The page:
I’ve decided to try hand applique, as I mentioned earlier, in an effort to limit my “machine time.”
I will say this: Holding needle and thread feels very… organic. It connects the sewist to a time-honored tradition of hand-work. I like the idea of practicing an art that goes way, way back in time. Many generations of women perfecting their stitching… by candle light, no less!
I’m a hand applique neophyte but I’ll show you what I’m learning. I am trying to make blocks that look like this:
OK, it’s not perfect, but this is just block 1. The goal is to create a whole bunch of these to make an “orange peel quilt.” I got the pattern from a beautiful book, Remembering Adelia, by Kathleen Tracy. It includes excerpts from the diary of a young Illinois woman during the Civil War, and quilts inspired by her life and the period. The orange peel quilt is on the book’s cover and here’s a photo of it:
Each “peel” or leaf is hand appliqued to a background. It is a scrap quilt, meaning that it uses a wide range of fabrics for both the applique and the background pieces. (I’m using mostly Civil War era reproduction fabric in my quilt, to give it “authentic” look.)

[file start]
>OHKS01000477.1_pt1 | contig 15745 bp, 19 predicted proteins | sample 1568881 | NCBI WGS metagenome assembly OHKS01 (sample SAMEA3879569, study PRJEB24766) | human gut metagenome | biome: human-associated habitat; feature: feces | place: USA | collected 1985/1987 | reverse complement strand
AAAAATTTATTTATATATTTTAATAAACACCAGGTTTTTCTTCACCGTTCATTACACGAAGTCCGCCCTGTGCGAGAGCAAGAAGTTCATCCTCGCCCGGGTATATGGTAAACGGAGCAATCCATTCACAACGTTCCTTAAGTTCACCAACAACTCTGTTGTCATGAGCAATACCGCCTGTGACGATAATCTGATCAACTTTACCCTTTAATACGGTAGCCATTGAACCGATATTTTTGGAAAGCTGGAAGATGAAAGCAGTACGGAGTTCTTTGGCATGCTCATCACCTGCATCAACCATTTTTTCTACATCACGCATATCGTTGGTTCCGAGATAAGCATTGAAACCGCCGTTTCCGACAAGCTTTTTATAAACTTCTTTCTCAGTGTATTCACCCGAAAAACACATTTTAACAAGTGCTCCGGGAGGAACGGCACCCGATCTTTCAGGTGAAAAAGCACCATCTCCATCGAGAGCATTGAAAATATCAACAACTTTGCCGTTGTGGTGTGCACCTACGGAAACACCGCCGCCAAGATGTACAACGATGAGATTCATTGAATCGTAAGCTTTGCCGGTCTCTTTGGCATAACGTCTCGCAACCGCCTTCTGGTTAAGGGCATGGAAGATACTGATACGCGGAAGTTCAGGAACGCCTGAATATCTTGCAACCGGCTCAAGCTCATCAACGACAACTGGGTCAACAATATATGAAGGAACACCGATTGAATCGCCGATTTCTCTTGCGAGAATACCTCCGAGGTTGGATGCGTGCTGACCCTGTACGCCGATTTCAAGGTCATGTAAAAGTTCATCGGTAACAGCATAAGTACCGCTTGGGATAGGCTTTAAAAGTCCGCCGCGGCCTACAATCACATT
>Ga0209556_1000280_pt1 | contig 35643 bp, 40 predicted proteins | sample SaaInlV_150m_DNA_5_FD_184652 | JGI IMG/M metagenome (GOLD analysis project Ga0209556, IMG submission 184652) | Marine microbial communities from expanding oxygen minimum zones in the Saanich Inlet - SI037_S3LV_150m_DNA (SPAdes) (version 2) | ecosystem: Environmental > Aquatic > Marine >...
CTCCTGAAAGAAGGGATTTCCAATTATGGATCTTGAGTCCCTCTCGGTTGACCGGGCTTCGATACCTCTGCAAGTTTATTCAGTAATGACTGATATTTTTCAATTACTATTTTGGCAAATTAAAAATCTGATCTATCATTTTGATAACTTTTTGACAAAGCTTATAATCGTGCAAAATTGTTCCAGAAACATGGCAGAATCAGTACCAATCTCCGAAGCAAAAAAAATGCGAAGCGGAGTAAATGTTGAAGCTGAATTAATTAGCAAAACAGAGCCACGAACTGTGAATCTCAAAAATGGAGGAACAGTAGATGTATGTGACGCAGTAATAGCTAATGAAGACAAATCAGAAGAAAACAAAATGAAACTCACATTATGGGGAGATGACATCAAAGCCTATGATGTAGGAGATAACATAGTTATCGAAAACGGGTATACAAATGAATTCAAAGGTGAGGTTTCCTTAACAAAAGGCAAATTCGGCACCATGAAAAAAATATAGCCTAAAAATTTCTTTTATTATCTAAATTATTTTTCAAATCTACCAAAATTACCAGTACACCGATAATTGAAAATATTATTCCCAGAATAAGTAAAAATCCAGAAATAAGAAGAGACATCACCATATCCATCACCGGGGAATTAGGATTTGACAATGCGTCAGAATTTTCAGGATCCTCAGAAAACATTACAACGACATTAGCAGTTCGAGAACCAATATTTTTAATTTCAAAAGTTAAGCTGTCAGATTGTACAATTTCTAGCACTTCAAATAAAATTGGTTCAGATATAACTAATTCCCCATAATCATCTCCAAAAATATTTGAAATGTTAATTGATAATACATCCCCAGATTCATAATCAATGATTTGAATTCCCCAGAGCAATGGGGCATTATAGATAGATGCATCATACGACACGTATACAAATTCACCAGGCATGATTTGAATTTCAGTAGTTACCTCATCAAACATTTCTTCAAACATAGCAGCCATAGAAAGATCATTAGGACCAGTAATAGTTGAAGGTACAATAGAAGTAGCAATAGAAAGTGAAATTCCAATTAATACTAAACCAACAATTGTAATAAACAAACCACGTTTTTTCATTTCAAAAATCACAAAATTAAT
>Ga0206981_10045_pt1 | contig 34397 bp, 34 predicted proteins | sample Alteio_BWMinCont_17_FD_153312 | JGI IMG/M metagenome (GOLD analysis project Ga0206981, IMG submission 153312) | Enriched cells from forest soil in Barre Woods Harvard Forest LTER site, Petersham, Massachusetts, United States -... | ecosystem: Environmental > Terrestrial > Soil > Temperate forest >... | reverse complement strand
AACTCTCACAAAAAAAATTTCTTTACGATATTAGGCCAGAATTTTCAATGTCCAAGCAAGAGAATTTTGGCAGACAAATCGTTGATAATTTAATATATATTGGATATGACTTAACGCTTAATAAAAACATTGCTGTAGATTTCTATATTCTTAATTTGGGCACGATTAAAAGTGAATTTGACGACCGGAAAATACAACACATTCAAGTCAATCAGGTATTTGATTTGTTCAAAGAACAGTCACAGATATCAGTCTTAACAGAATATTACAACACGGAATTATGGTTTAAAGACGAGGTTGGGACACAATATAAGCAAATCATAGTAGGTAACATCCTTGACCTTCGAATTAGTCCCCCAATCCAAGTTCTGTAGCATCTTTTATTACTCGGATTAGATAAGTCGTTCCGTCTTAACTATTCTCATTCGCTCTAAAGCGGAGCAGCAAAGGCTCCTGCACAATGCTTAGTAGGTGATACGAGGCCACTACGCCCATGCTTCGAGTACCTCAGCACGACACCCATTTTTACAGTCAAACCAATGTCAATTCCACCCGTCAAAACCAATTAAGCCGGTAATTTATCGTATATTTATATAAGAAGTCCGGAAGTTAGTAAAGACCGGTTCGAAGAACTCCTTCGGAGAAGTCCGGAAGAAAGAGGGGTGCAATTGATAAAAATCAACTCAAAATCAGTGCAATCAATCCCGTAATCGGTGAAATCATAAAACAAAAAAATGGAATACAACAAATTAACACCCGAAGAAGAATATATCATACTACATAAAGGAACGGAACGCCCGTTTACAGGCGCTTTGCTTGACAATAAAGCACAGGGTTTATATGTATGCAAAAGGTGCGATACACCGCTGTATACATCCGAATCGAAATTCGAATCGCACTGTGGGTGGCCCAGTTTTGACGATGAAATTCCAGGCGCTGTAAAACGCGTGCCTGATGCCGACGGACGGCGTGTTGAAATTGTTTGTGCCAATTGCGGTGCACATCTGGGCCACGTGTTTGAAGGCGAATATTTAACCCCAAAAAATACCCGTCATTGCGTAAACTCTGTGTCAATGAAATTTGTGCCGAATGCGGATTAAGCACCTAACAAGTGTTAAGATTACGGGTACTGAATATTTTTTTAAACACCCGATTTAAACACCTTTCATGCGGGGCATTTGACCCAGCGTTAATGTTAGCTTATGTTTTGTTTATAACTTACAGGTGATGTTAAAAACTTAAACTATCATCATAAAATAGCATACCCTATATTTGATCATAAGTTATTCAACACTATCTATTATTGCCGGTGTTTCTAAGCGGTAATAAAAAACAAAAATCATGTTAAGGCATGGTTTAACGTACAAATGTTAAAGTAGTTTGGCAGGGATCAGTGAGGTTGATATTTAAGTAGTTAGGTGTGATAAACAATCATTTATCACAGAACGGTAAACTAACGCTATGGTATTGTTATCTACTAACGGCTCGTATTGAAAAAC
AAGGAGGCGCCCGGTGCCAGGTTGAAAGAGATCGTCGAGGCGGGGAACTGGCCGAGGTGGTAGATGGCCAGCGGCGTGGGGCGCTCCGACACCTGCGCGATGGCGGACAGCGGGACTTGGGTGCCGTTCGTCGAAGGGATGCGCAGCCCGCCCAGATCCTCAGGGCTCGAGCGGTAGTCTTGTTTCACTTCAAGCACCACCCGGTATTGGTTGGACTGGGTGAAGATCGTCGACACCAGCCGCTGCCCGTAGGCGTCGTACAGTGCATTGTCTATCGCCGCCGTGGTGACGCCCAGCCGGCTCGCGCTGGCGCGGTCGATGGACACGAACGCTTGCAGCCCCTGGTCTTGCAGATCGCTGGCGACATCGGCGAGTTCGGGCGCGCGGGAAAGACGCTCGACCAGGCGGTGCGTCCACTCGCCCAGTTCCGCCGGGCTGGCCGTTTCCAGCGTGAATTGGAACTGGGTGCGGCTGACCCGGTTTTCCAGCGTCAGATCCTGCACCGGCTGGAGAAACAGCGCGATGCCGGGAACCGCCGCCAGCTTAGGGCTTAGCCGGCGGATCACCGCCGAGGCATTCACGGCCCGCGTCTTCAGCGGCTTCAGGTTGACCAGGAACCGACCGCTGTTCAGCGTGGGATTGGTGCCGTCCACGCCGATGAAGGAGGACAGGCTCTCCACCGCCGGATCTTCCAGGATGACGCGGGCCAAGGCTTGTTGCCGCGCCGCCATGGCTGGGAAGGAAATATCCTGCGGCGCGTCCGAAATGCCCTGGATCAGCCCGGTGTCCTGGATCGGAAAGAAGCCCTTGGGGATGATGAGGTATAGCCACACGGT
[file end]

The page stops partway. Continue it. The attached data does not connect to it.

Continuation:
I’m trying out two methods for doing these hand appliques: “needle turn” applique, and “freezer paper inside” applique.
Needle turn’s concept is straightforward: you pin or baste the applique fabric onto the background and simply use the needle to turn the edges under a specific amount as you sew around the entire piece. BUT: getting curves to look curvey, and not uneven, is really, really hard. Woven fabric simply doesn’t bend easily when you’re manipulating little pieces!
So I’m now a fan of freezer paper on the inside. Here’s how it works: You trace your shape onto freezer paper, then iron the shiny side of it to the back side (wrong side) of your applique fabric and cut around, leaving a 1/4 inch allowance around all edges. Then use white thread to baste around all the edges of the piece, covering up the paper entirely with the applique fabric. At that point, you can pin or baste it to the background, sew around the edges using a blind hem stitch, and leave about an inch edge open to pull out the freezer paper after cutting all your basting stitches. Voila, a miracle of even, easy curves. Here’s a basted leaf – can you see the white thread going around but not too close to the edges?
Here’s how it looks when you put your basted image against the background fabric:
And here’s how the back of the stitching looks when you’re done:
Ideally, on the front side, no stitches actually show up because they are so tiny and hidden. More technique tips in my next post!